"What just happened?"

I had an authentic “What just happened?” moment today.

As many of you know, I play basketball a few times a week. Usually about an hour and a half or two hours at a shot. Great exercise. Great fun. Great challenge in managing blood sugars.

You would think, that after playing routinely for a while, that I would have things pretty well figured out. Well, that’s just not the case. I do my best, and most of the time that works out relatively well. Let’s take a look at a day from a few weeks ago:


A little trouble after breakfast, but I evened out nicely during basketball. A pretty “low maintenance” afternoon on the court. Again some trouble trying to prepare for another (yes, I know I’m crazy) session of basketball later in the evening. You can see that as I started basketball, both times, that my blood sugar went down. The drop in the evening was farther and steeper than I’d like. The point is, basketball = drop in blood sugar. Most of the time.

I am aware of the whole adrenaline thing, which can in some cases make your blood sugar go up. I’m also aware that the presence of ketones can make your blood sugar go up. There is a delicate balance between the exercise and insulin, which drop blood sugar, and the other “raisers” that, um, raise blood sugar.

I feel pretty comfortable with my basal rates on the mornings of my basketball days. I also feel pretty comfortable with a routine that usually works pretty good for me. My troubles are usually self-inflicted. Due to bad eating decisions. Today? An english muffin with butter & peanut butter for breakfast, and some type of protein/nutrition shake before basketball. Most of the time, this works great. Same exact thing as last time (minus the 1/2 sugar cookie last time. Shhhhhh…). Let’s take a look at today.


Sigh. Started the day off at 75 mg/dl. Almost low. I did not treat this. My blood sugar rose up to 110 mg/dl by the time I got to work. 8:45 am, I had breakfast. My english muffin with butter & peanut butter. I bolused for 30g. 10:15 am, blood sugar is 129 mg/dl. Not bad – about an hour and fifteen minutes from hitting the court. 11:00 am, 119 mg/dl. Lower than I would like being only a half hour out from playing. I have my sport shake in the car. 27g.

I get to the gym, get changed, start to warm up. Blood sugar? 161 mg/dl. Perfect. Right where I like to be. A bit of insulin on board from breakfast, but I’ve got my temporary basal reduction and that sport shake balancing it all out.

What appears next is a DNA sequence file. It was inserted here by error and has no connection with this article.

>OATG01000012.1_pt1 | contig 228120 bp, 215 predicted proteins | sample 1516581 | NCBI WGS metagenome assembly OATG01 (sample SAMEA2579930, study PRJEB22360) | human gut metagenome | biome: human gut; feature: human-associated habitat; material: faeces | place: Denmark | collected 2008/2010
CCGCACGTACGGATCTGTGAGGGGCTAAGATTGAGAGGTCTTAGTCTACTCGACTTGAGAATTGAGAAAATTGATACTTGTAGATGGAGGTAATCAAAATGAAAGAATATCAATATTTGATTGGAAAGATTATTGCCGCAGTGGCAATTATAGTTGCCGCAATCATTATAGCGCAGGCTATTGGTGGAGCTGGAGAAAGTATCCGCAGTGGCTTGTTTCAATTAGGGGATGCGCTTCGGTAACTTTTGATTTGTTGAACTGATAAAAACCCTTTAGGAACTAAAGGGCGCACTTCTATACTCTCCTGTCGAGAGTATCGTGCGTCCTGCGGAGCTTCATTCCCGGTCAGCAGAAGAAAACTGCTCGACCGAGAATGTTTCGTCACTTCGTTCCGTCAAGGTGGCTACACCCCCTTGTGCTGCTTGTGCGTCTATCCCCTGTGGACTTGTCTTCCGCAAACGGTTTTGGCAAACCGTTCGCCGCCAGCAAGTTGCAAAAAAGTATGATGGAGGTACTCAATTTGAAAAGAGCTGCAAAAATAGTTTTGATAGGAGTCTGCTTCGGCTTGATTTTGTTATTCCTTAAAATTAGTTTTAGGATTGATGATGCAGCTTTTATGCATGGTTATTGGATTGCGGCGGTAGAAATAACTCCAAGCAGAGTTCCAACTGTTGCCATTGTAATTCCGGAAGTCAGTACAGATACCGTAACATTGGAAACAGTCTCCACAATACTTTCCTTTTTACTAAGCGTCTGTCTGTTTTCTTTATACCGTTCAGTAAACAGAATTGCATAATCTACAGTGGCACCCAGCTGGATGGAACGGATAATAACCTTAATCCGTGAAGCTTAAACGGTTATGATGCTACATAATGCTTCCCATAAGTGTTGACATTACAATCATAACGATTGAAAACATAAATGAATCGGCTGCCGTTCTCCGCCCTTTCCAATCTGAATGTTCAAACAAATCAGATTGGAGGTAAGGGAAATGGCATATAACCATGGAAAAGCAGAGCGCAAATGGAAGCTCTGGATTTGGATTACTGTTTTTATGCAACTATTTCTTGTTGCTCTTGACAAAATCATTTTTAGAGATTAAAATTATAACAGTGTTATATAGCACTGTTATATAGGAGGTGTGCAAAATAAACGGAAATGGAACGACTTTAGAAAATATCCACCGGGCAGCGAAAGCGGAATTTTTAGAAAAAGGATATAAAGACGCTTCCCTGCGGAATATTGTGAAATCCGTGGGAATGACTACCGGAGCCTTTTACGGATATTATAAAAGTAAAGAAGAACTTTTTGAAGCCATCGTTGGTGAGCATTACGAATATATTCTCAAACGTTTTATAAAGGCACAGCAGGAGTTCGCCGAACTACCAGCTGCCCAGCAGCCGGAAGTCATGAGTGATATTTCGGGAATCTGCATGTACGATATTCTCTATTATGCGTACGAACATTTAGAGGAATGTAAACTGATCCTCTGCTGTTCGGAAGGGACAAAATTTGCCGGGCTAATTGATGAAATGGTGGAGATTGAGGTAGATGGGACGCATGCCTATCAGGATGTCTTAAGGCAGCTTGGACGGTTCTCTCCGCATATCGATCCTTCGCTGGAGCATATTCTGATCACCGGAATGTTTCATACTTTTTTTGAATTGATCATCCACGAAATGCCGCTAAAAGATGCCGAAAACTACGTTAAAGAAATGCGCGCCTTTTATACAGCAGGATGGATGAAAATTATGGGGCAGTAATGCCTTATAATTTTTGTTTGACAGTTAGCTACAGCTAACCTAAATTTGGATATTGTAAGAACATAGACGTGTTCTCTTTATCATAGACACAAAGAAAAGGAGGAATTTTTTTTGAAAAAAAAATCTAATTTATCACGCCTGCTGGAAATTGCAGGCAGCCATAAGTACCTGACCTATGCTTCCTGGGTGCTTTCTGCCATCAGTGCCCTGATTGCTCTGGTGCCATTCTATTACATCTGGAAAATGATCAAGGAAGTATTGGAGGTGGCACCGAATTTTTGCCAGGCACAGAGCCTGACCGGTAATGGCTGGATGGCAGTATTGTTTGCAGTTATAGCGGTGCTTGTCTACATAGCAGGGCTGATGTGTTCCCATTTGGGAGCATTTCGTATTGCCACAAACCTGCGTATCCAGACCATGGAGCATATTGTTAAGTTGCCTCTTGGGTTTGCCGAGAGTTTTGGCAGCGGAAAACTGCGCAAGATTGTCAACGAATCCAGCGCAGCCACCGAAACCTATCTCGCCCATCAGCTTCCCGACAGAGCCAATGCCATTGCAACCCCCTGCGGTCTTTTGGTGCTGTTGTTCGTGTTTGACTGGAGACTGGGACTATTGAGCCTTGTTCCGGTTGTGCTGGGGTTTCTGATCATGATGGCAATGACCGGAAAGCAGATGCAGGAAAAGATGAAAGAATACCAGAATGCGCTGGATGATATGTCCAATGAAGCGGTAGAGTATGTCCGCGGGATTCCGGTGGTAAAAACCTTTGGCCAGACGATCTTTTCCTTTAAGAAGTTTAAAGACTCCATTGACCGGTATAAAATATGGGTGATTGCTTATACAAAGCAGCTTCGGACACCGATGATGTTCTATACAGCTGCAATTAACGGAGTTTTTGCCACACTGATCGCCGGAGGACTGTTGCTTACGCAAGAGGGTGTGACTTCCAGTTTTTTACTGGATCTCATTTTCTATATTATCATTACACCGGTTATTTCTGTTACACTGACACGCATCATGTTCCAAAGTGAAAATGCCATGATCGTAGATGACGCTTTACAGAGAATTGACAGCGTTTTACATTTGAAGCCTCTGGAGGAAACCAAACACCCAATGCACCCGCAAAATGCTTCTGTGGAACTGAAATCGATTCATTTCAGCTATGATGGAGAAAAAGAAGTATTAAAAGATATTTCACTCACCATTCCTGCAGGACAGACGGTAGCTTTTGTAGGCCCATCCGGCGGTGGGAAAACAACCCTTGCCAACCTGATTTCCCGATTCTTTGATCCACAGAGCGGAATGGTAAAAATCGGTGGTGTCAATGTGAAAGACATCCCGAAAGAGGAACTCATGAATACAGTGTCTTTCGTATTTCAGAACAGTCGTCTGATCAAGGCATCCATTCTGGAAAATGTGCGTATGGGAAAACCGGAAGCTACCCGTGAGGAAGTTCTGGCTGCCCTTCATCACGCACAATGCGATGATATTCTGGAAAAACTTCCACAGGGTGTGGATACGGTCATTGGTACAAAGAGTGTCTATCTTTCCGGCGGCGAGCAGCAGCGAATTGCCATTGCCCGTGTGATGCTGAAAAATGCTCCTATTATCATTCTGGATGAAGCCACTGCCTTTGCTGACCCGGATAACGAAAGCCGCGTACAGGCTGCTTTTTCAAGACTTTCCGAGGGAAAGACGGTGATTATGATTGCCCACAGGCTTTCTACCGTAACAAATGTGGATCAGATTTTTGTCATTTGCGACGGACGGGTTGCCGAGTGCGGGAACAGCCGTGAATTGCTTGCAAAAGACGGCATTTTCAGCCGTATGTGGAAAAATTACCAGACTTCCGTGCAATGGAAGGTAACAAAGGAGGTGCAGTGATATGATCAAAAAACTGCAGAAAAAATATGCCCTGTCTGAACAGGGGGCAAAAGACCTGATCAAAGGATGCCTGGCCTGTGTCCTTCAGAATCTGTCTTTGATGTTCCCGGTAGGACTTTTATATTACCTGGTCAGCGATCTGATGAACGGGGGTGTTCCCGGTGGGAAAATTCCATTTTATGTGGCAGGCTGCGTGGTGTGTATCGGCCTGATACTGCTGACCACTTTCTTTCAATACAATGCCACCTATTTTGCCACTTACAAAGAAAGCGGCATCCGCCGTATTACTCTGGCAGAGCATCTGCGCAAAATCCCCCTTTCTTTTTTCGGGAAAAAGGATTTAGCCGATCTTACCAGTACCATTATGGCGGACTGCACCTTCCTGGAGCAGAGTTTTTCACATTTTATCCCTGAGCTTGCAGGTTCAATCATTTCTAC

Amazingly I didn’t check my blood sugar again until 1:30 pm. For one, there were exactly 21 people in the court. Two games going at all times. Breaks in between just to get the next players switched out and then the games started again. I felt good. I felt confident. I was not worried about my blood sugar going low – which is the usual danger I have to watch for.

1:30 pm, games done, people are packing up and heading to the locker room. I sit down next to my bag and check my blood sugar again. 270 mg/dl. Huh? What the hell? What just happened?

What was so different today from other days? Ketones? I really thought so at first, but tested negative once I could finally test for them. Besides, it’s unusual for them to cause such a high and rapid spike all by themselves. Infusion site trouble? No – I came down just fine afterwards. I just don’t know what happened.

I DO know that I wish I would have tested more often! I’m sure that my stamina & performance was affected by the high blood sugar. If I could have caught this earlier I may not have spiked so high, and may have enjoyed the latter part of basketball even more. Lesson? Test more often! I usually do – four or five times during ball most days. I found myself concerned about making 9 other guys wait around while I “tended to myself” for 10 seconds or so. Silly, I know. Especially because many of them know I am diabetic and have to do that. Lows demand attention – but target and highs do not usually present “symptoms” for me.

I chalk this up to being another “what just happened ” day, a “WTF” experience. I am determined to take a few seconds to check on myself better, and try to head this one off in the future. We cannot always explain what happens, and it’s even harder when you don’t have much data to “explain” it to you. Take what you can from it and move on. It’s the only way to go.